Sex ratio:
 
at birth: 1.03 male(s)/female
under 15 years: 1.01 male(s)/female
15-64 years: 1.01 male(s)/female
65 years and over: 0.68 male(s)/female
total population: 1 male(s)/female (2011 est.)
 
Infant mortality rate:
 
total: 66.6 deaths/1,000 live births
country comparison to the world: 23
male: 71.27 deaths/1,000 live births
female: 61.78 deaths/1,000 live births (2011 est.)
 
Life expectancy at birth:
 
total population: 52.36 years
country comparison to the world: 207
male: 51.13 years
female: 53.63 years (2011 est.)
 
Total fertility rate:
 
5.98 children born/woman (2011 est.)
country comparison to the world: 8
 
HIV/AIDS - adult prevalence rate:
 
13.5% (2009 est.)
country comparison to the world: 6
 
HIV/AIDS - people living with HIV/AIDS:
 
980,000 (2009 est.)
country comparison to the world: 11
 
HIV/AIDS - deaths:
 
45,000 (2009 est.)
country comparison to the world: 10
 
Major infectious diseases:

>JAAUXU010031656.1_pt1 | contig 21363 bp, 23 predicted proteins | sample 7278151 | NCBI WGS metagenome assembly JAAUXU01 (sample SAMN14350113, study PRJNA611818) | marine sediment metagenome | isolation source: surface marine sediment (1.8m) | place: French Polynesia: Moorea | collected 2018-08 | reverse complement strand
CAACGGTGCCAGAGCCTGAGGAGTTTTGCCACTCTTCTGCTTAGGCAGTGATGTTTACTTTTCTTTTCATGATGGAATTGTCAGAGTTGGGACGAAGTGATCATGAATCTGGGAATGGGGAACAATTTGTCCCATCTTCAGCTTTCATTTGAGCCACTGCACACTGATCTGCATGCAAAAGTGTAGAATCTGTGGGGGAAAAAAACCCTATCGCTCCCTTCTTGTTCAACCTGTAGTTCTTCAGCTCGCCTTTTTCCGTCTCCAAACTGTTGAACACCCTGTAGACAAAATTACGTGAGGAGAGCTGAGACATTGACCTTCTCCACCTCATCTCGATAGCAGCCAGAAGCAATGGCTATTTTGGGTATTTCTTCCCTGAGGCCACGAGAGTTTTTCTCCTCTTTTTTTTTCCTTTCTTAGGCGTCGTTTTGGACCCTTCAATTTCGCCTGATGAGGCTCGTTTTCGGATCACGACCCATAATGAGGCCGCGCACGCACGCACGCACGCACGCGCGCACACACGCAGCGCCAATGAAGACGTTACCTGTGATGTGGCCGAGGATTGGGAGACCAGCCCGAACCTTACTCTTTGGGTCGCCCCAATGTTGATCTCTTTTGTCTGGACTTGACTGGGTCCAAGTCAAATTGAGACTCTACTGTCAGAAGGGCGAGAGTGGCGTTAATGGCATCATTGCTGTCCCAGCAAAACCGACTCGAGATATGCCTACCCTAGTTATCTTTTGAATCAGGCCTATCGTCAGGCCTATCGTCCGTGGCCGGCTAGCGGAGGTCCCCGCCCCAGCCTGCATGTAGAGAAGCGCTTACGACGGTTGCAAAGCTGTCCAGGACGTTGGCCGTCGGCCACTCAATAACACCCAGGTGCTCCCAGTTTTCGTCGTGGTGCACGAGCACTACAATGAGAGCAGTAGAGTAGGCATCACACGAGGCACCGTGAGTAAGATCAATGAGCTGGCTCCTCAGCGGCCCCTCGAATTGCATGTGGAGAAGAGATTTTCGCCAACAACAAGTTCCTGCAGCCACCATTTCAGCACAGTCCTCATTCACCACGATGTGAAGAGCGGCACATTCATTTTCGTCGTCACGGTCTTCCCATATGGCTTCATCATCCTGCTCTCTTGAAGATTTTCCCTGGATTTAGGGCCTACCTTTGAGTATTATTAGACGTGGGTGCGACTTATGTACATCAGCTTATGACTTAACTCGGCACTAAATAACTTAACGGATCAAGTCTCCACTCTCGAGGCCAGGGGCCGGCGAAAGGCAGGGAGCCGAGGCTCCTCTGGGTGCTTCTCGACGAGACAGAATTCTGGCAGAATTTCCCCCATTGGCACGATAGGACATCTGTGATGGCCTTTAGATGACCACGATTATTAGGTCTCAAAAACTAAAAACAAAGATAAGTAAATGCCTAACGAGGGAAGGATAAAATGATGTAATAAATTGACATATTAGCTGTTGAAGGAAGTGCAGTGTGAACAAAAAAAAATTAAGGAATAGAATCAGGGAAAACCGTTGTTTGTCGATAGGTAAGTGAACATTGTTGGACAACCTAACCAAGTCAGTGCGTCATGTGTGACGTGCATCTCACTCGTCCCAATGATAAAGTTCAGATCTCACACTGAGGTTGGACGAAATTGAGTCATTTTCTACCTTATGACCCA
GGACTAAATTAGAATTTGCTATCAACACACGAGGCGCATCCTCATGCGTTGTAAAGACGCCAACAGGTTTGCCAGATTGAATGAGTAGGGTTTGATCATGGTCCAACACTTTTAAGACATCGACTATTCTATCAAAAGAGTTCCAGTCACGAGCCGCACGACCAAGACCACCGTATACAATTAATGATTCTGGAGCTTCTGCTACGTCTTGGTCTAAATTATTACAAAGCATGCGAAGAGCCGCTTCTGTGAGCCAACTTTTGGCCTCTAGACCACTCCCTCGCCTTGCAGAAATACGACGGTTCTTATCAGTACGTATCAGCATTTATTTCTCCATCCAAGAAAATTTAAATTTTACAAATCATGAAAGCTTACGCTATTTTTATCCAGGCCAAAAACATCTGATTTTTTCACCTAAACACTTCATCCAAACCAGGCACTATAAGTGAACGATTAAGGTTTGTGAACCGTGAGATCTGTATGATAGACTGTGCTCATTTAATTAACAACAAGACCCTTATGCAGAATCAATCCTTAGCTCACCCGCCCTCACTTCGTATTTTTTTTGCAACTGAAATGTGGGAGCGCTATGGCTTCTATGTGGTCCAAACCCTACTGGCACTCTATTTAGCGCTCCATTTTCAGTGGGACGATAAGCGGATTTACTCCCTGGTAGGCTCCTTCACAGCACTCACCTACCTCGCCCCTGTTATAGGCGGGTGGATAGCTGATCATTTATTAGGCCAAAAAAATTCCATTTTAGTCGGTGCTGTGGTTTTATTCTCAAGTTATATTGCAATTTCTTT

degree of risk: very high
food or waterborne diseases: bacterial and protozoal diarrhea, hepatitis A, and typhoid fever
vectorborne diseases: malaria and plague are high risks in some locations
water contact disease: schistosomiasis
animal contact disease: rabies (2009)
 
Drinking water source:
 
improved:
urban: 87% of population
rural: 46% of population
total: 60% of population
unimproved:
urban: 13% of population
rural: 54% of population
total: 40% of population (2008)
 
Sanitation facility access:
 
improved:
urban: 59% of population
rural: 43% of population
total: 49% of population
unimproved:
urban: 41% of population
rural: 47% of population
total: 51% of population (2008)
 
Nationality:
 
noun: Zambian(s)
adjective: Zambian
 
Ethnic groups:
 
African 99.5% (includes Bemba, Tonga, Chewa, Lozi, Nsenga, Tumbuka, Ngoni, Lala, Kaonde, Lunda, and other African groups), other 0.5% (includes Europeans, Asians, and Americans) (2000 Census)
 
Religions:
 
Christian 50%-75%, Muslim and Hindu 24%-49%, indigenous beliefs 1%
 
Languages:
 
Bemba (official) 30.1%, Nyanja (official) 10.7%, Tonga (official) 10.6%, Lozi (official) 5.7%, Chewa 4.9%, Nsenga 3.4%, Tumbuka 2.5%, Lunda (official) 2.2%, Kaonde (official) 2%, Lala 2%, Luvale (official) 1.7%, English (official) 1.7%, other 22.5% (2000 Census)
 
Literacy:
 
definition: age 15 and over can read and write English
total population: 80.6%
male: 86.8%
female: 74.8% (2003 est.)
 
School life expectancy (primary to tertiary education):
 
total: 7 years
male: 8 years
female: 7 years (2000)
 
Education expenditures:
 
1.3% of GDP (2008)
country comparison to the world: 159